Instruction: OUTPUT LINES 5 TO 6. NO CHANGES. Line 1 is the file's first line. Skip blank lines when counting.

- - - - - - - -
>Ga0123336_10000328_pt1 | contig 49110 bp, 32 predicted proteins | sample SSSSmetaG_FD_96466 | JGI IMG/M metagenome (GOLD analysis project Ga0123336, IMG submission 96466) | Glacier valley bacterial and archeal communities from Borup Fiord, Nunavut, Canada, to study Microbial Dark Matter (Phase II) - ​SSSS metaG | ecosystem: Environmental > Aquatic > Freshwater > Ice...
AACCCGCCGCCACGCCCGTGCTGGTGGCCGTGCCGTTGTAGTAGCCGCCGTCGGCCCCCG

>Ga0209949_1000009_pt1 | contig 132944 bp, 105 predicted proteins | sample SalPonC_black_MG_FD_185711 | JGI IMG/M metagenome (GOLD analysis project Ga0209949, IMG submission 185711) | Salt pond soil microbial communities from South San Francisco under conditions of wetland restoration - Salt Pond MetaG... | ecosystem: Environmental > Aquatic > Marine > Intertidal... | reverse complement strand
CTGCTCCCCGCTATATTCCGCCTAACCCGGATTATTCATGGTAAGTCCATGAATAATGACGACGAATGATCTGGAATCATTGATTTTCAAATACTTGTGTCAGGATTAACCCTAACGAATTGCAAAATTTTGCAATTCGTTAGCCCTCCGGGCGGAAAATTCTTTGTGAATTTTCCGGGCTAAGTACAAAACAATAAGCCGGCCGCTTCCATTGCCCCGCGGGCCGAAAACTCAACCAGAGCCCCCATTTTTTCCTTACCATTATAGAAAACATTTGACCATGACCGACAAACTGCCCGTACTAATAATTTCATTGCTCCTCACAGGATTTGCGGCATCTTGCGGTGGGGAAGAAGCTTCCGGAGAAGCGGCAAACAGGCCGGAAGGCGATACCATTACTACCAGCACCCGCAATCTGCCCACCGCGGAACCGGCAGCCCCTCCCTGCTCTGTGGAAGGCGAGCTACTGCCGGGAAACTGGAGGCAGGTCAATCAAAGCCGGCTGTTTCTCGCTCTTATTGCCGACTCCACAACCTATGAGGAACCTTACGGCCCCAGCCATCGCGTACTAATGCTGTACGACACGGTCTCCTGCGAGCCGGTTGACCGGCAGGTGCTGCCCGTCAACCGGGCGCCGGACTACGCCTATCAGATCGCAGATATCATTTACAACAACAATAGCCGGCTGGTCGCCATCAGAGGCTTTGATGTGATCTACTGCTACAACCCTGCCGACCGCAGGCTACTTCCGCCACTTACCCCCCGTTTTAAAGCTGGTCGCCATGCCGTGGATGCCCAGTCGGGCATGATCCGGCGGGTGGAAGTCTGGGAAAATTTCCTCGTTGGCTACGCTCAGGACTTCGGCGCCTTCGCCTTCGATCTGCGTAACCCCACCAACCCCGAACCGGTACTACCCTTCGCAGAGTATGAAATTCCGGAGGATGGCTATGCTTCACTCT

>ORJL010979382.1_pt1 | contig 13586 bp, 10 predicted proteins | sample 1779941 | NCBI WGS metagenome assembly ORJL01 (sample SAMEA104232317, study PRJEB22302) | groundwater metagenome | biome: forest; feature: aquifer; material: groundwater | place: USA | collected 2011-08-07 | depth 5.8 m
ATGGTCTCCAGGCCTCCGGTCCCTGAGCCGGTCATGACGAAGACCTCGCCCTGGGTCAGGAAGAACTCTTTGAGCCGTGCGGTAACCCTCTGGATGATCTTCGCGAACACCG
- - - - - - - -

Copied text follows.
>ORJL010979382.1_pt1 | contig 13586 bp, 10 predicted proteins | sample 1779941 | NCBI WGS metagenome assembly ORJL01 (sample SAMEA104232317, study PRJEB22302) | groundwater metagenome | biome: forest; feature: aquifer; material: groundwater | place: USA | collected 2011-08-07 | depth 5.8 m
ATGGTCTCCAGGCCTCCGGTCCCTGAGCCGGTCATGACGAAGACCTCGCCCTGGGTCAGGAAGAACTCTTTGAGCCGTGCGGTAACCCTCTGGATGATCTTCGCGAACACCG